Why Britain should be proud of Baroness Ashton


The historic nuclear weapons deal reached with Iran is the result of years of diplomacy, dialogue and determination – much of it unseen and unheralded.

The agreement of Tehran to curb enrichment and increase access to inspectors shows the deal’s potential to be the most significant announcement between Iran and the West for decades, and highlights the scale of the progress that has been made.

What has been missing from most of the reporting of the agreement, however, is coverage of the role in securing an interim deal of the European Union and EU High Representative Baroness Ashton, the chosen representative of the P5+1 (US, UK, France, Russia, China plus Germany).

She has been at the heart of the talks, helping bring about results few thought possible, an example of a British negotiator at the top table, negotiating on matters of war and peace, a true statesman, not interested in personal glory, just quietly going about her business away from the spotlight too many politicians crave.


This is a triumph for Ashton’s method of listen and negotiate over the chest-beating braggadocio of certain testosterone-fuelled world leaders for whom calmness and composure are absent traits.

The Iran deal follows her ‘mission impossible’ success in the Balkans earlier this year, when she persuaded the prime ministers of Serbia and Kosovo to sign an agreement, effecting the prospect of a sustained, lasting peace in a region long blighted by war, division and hatred. It should also be noted the carrot of EU accession helped persuade Serbia to recognise Kosovo’s independence.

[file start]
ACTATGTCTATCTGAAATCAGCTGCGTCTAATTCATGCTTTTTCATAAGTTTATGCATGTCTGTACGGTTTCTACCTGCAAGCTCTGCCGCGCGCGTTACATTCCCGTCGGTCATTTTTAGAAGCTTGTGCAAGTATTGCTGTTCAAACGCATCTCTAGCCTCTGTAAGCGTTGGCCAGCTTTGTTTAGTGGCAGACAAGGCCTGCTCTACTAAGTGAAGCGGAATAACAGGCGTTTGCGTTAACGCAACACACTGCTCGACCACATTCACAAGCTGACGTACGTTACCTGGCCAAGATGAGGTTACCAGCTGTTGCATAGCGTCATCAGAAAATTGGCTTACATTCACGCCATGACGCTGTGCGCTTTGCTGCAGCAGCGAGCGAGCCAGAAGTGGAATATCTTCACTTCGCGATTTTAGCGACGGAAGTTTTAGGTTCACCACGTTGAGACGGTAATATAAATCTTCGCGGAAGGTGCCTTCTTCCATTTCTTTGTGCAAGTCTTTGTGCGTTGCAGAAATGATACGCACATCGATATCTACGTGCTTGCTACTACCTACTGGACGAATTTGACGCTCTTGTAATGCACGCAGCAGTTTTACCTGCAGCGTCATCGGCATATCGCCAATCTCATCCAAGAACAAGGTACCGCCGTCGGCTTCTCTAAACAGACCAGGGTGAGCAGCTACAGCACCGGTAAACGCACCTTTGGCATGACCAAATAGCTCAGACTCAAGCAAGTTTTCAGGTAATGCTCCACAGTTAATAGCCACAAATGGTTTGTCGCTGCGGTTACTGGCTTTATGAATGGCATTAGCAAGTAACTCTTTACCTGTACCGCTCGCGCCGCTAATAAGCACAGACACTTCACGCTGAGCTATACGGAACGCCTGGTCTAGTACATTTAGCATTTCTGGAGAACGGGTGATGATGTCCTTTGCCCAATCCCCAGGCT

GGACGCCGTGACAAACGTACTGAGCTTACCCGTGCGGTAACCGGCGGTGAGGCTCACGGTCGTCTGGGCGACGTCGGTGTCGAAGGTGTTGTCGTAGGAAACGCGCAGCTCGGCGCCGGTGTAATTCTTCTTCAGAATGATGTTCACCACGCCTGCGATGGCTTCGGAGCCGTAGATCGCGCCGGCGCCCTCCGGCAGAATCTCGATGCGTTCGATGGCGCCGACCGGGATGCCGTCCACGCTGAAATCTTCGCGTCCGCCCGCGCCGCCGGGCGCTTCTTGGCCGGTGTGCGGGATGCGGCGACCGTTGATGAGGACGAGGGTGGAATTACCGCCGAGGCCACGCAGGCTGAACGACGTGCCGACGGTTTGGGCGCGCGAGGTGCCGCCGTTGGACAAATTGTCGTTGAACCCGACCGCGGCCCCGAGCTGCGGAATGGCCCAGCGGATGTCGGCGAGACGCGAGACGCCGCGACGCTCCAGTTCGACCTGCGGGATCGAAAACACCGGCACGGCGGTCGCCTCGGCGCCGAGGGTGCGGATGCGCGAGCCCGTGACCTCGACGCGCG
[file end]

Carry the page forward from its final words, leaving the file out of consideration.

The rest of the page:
And let us not forget her efforts in Egypt, where in August she became the first diplomat to be granted access to deposed President Mohamed Morsi, casting herself as a potential mediator between the Muslim Brotherhood and the military regime, with both sides respecting her impartiality.

Throughout the past four years, Baroness Ashton has faced a torrent of abuse, much of it barely-concealed sexism, from a hostile press.

The Spectator’s Rod Liddle said she was “totally unqualified for almost every job she has done”, had been appointed “through a combination of down-the-line Stalinist political correctness” and has “the charisma of a caravan site on the Isle of Sheppey”. Even figures within government had it in for her, a Whitehall source calling her appointment “a complete disgrace” and comparing her to a “garden gnome”.

Now, though, at least in some quarters, her achievements are getting the recognition they deserve, the Telegraph’s David Blair writing today:

“Have no doubt: Ashton was a prime mover behind this deal. She was the chosen representative of the six countries in the “P5 plus 1” – that meant she spent more time negotiating with [Iranian foreign minister] Mohammad Javad Zarif than anyone else. When Ashton wasn’t dealing with him, she was briefing Kerry and the other foreign ministers…

“For a few hours, the most important role in world diplomacy fell into Ashton’s lap. Judging by the acclaim she received from her colleagues, she did not let it drop. This was her moment.”

For all the attacks, for all the insults, for all the scepticism, the deal with Iran shows Europe at its best, astride the world stage, working with our allies to bring about a better, safer world, freer of nuclear weapons, the threat of conflict lessened, brought about in part by a quiet, non-bombastic Briton of whom we should all be proud.

Glenis Willmott is the leader of Labour’s MEPs

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